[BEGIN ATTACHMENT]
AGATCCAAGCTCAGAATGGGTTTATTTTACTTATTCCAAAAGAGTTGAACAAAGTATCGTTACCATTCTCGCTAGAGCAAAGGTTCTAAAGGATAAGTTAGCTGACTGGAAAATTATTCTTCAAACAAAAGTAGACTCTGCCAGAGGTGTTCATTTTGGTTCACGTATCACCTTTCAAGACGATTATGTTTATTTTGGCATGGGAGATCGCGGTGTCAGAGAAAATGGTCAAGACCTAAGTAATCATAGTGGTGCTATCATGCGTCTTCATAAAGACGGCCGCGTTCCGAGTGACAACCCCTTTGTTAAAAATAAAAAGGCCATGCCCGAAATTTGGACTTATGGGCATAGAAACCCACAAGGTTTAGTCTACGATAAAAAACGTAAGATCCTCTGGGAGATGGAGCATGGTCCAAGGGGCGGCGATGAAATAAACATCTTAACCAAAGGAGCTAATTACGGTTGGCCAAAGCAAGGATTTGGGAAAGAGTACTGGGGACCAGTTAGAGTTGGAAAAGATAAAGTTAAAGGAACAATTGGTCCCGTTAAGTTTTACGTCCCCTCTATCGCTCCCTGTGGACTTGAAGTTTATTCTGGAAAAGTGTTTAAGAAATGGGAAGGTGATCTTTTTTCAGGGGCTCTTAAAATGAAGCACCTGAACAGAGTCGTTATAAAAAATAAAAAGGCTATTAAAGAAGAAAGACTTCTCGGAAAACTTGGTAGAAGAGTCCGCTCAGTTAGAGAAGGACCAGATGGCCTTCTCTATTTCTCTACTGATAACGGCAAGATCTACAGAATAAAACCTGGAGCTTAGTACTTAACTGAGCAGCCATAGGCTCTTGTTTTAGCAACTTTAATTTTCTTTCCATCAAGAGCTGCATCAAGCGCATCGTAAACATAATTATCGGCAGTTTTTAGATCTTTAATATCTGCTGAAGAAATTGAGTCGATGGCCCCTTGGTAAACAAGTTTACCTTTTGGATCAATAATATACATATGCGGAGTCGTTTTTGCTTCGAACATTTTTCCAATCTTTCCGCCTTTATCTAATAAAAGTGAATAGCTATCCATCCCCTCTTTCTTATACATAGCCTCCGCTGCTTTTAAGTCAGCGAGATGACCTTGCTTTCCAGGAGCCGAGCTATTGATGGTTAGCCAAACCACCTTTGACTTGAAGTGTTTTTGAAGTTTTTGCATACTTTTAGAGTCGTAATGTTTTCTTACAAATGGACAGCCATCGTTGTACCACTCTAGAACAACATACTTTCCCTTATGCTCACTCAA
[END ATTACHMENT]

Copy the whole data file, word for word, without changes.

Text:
AGATCCAAGCTCAGAATGGGTTTATTTTACTTATTCCAAAAGAGTTGAACAAAGTATCGTTACCATTCTCGCTAGAGCAAAGGTTCTAAAGGATAAGTTAGCTGACTGGAAAATTATTCTTCAAACAAAAGTAGACTCTGCCAGAGGTGTTCATTTTGGTTCACGTATCACCTTTCAAGACGATTATGTTTATTTTGGCATGGGAGATCGCGGTGTCAGAGAAAATGGTCAAGACCTAAGTAATCATAGTGGTGCTATCATGCGTCTTCATAAAGACGGCCGCGTTCCGAGTGACAACCCCTTTGTTAAAAATAAAAAGGCCATGCCCGAAATTTGGACTTATGGGCATAGAAACCCACAAGGTTTAGTCTACGATAAAAAACGTAAGATCCTCTGGGAGATGGAGCATGGTCCAAGGGGCGGCGATGAAATAAACATCTTAACCAAAGGAGCTAATTACGGTTGGCCAAAGCAAGGATTTGGGAAAGAGTACTGGGGACCAGTTAGAGTTGGAAAAGATAAAGTTAAAGGAACAATTGGTCCCGTTAAGTTTTACGTCCCCTCTATCGCTCCCTGTGGACTTGAAGTTTATTCTGGAAAAGTGTTTAAGAAATGGGAAGGTGATCTTTTTTCAGGGGCTCTTAAAATGAAGCACCTGAACAGAGTCGTTATAAAAAATAAAAAGGCTATTAAAGAAGAAAGACTTCTCGGAAAACTTGGTAGAAGAGTCCGCTCAGTTAGAGAAGGACCAGATGGCCTTCTCTATTTCTCTACTGATAACGGCAAGATCTACAGAATAAAACCTGGAGCTTAGTACTTAACTGAGCAGCCATAGGCTCTTGTTTTAGCAACTTTAATTTTCTTTCCATCAAGAGCTGCATCAAGCGCATCGTAAACATAATTATCGGCAGTTTTTAGATCTTTAATATCTGCTGAAGAAATTGAGTCGATGGCCCCTTGGTAAACAAGTTTACCTTTTGGATCAATAATATACATATGCGGAGTCGTTTTTGCTTCGAACATTTTTCCAATCTTTCCGCCTTTATCTAATAAAAGTGAATAGCTATCCATCCCCTCTTTCTTATACATAGCCTCCGCTGCTTTTAAGTCAGCGAGATGACCTTGCTTTCCAGGAGCCGAGCTATTGATGGTTAGCCAAACCACCTTTGACTTGAAGTGTTTTTGAAGTTTTTGCATACTTTTAGAGTCGTAATGTTTTCTTACAAATGGACAGCCATCGTTGTACCACTCTAGAACAACATACTTTCCCTTATGCTCACTCAA